The Mexican government has been distributing information about the U.S. food stamp program through its embassy and dozens of consular offices, a partnership that one Republican senator says is the latest example of an "aggressive" push to "expand enrollment regardless of need."
Sen. Jeff Sessions, R-Ala., top Republican on the Senate Budget Committee, raised concerns about the program in a letter to Agriculture Secretary Tom Vilsack -- one week after he complained about a Spanish-language ad campaign encouraging residents to go on food stamps.
The USDA ended the campaign following criticism, but Sessions warned in his letter that the U.S.-Mexico partnership is a symptom of the same approach.
His concern -- that Mexican immigrants are being guided toward government assistance instead of "gainful employment."
"It has become increasingly clear that the mission of the food stamp program has moved from targeted welfare assistance for those in need into an aggressive drive to expand enrollment regardless of need," he wrote.
Both the Spanish-language ad campaign and the U.S.-Mexico partnership were launched under the George W. Bush administration. The partnership dates back to 2004 -- it was signed between then-Agriculture Secretary Ann Veneman and Mexico's foreign affairs secretary at the time. The USDA says on its website that it is meant to "educate eligible Mexican nationals living in the United States about available nutrition assistance." To do that, Mexico distributes materials through its embassy and 50 consular offices.
The USDA stressed Thursday that consulates "within the United States" distribute the information about eligibility criteria, as some Mexican Americans and Mexican nationals might not know that information.
"Congress has directed USDA to perform outreach to eligible populations who may be in need of nutrition assistance to help reduce hunger in America," the department said in a statement Thursday. "To that end, the partnership with the Mexican embassy was established in 2004. USDA does not perform outreach to immigrants that are undocumented, and therefore not eligible for (the program)."
The USDA has made a special effort to target Hispanic families. According to the USDA, Hispanic households represent more than a quarter of eligible residents who don't enroll in the food stamp program.
Still, roughly 46 million people in America are on food stamps -- known officially as the Supplemental Nutrition Assistance Program -- and Sessions has argued that the government should not be pressuring more people to enroll.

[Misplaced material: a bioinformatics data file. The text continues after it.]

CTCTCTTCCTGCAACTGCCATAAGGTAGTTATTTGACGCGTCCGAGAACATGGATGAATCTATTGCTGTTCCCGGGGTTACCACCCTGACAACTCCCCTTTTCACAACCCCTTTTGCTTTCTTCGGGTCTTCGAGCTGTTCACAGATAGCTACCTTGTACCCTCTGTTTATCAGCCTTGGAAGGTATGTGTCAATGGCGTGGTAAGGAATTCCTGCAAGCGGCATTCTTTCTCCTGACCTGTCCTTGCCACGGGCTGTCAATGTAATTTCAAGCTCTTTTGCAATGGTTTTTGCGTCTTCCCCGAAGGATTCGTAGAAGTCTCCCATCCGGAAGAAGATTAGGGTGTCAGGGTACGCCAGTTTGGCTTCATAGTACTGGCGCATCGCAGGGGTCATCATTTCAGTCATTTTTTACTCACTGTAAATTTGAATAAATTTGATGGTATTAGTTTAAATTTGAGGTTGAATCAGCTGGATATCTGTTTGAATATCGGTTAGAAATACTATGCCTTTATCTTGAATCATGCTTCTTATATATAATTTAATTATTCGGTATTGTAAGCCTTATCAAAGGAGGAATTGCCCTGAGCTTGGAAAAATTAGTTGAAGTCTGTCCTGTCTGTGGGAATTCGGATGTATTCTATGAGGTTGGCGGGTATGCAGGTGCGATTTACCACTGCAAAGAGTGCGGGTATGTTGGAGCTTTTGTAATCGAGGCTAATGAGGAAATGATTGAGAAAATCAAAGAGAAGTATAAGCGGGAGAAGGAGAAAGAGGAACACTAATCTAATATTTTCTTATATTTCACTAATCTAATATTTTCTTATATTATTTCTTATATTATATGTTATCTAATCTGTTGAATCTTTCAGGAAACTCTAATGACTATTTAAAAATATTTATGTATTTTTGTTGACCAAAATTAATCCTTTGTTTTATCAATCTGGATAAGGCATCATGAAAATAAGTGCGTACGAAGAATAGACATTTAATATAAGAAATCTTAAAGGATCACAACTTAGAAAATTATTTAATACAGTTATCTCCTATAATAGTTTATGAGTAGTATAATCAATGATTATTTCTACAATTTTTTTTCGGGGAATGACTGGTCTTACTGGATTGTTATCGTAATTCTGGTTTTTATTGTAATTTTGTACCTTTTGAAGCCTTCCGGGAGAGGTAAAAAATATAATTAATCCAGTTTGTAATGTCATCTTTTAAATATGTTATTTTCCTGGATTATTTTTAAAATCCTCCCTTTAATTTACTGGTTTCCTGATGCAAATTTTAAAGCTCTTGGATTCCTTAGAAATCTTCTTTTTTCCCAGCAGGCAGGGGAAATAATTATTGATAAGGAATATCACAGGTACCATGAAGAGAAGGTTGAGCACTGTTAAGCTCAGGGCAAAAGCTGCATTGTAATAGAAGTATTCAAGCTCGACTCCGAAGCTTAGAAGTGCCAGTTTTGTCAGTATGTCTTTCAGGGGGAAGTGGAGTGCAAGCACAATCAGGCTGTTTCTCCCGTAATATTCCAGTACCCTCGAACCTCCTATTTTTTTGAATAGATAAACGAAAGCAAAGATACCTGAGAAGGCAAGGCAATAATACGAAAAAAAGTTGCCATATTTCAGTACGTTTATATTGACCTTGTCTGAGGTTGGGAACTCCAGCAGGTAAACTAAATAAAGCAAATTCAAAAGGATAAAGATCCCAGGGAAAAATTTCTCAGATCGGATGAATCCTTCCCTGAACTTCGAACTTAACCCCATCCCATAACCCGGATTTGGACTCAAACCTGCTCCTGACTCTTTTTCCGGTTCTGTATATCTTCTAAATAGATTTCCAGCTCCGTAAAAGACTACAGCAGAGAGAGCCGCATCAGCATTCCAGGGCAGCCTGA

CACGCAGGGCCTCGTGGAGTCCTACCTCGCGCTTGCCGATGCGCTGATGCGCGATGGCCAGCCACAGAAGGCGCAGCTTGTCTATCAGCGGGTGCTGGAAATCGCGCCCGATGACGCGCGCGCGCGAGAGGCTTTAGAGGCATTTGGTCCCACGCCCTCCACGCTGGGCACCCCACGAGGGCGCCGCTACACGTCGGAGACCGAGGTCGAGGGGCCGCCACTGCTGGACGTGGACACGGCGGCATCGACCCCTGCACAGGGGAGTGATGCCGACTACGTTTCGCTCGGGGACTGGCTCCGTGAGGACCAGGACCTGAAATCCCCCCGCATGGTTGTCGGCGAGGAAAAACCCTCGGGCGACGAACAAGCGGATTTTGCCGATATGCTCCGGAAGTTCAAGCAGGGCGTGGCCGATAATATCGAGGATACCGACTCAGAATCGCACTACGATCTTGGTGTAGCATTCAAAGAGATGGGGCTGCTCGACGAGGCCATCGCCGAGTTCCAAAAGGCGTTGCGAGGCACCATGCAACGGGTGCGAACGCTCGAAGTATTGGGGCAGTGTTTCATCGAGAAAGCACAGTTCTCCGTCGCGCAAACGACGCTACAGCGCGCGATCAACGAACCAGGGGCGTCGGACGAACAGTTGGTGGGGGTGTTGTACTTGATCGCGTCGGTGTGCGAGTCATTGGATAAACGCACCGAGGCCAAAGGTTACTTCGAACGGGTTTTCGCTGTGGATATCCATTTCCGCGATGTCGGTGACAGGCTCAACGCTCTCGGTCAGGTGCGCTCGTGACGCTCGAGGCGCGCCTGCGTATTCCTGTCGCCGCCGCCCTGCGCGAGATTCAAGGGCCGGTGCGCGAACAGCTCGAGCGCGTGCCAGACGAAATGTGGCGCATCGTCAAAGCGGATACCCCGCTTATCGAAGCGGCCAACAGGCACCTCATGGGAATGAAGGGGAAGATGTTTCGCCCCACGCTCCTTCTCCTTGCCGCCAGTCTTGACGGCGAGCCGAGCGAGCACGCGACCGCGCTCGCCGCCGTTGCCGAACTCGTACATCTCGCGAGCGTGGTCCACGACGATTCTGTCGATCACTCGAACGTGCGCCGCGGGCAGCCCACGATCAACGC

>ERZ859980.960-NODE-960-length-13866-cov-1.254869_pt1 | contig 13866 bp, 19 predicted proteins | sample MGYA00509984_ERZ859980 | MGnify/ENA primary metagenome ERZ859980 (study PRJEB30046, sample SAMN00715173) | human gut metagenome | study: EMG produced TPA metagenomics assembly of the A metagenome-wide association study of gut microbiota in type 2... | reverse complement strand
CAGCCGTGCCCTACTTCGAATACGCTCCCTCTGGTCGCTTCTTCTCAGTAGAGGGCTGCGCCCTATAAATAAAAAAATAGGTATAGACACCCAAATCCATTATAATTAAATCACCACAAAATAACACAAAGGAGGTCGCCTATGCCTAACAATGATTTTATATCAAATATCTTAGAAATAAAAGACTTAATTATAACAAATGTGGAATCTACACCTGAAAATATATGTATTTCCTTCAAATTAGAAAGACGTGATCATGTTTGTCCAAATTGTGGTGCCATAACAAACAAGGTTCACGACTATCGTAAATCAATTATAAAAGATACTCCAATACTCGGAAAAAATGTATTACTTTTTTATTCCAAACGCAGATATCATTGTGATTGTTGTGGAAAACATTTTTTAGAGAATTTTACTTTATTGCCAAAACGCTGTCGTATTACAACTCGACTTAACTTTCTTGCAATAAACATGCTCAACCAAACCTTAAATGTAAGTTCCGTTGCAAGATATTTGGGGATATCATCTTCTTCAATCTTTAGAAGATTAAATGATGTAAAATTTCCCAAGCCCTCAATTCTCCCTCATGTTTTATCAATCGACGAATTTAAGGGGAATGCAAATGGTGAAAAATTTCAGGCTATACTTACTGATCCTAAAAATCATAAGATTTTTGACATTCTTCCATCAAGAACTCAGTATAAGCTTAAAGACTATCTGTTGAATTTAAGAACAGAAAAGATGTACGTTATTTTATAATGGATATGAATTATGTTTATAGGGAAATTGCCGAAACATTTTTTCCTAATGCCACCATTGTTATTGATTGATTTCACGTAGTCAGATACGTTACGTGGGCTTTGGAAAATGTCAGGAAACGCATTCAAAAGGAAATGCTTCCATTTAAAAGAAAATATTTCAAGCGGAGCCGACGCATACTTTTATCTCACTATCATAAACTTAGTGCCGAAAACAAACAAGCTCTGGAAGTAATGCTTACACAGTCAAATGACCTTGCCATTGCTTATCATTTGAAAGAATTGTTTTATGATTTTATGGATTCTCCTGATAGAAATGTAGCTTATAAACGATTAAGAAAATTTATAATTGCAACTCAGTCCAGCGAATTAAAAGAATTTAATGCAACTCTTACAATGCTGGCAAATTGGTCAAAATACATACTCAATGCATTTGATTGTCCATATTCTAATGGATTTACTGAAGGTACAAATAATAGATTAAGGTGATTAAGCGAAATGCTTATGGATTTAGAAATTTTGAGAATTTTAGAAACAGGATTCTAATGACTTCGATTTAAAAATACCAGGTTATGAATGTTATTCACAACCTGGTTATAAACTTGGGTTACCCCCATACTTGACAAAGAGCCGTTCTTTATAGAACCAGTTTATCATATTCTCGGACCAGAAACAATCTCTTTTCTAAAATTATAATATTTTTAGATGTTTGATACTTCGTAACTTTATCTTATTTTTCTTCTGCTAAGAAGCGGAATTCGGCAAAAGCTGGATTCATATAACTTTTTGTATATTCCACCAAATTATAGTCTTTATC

In his letter, he claimed the USDA has not responded to earlier requests for information about the U.S.-Mexico partnership and asked for a response "without delay." He asked whether the Mexican government was distributing materials on the U.S. program in its own borders, and asked for copies of the literature.
"It is a sound principle of immigration policy that those who come to America be able to take care of themselves financially," he wrote. "This 'partnership' and related consulate activity appears to assume that principle is no longer in effect."
He said the "compassionate policy" would be to help move people "from welfare to gainful employment" rather than "pressuring" them onto food stamps.
Sessions earlier raised this concern after reviewing a USDA radio ad miniseries called "Hope Park." In it, the characters were shown persistently trying to convince a character named "Diana" to go on food stamps even though her husband works and she doesn't think she needs it.
The USDA, though, ended the ads.
"The American people support helping those in need, but they want to know their tax dollars are being spent wisely. Many of the PSAs and ads on the agency's website were posted nearly four years ago and some of the content in these advertisements does not meet the standards of what I consider to be appropriate outreach," Kevin Concannon, USDA undersecretary for Food, Nutrition and Consumer Services, said in a statement last week. "To that end, I have instructed the agency to remove these materials from our website and to cease future production of advertisements. These funds could be better invested in improving our oversight of this critically important program and that is exactly what I intend to do moving forward."
The department stresses that illegal immigrants still are not eligible to receive SNAP benefits. Sessions, though, noted a regulation that allows illegal immigrants to obtain the benefits not for themselves, but other "eligible" members of their household.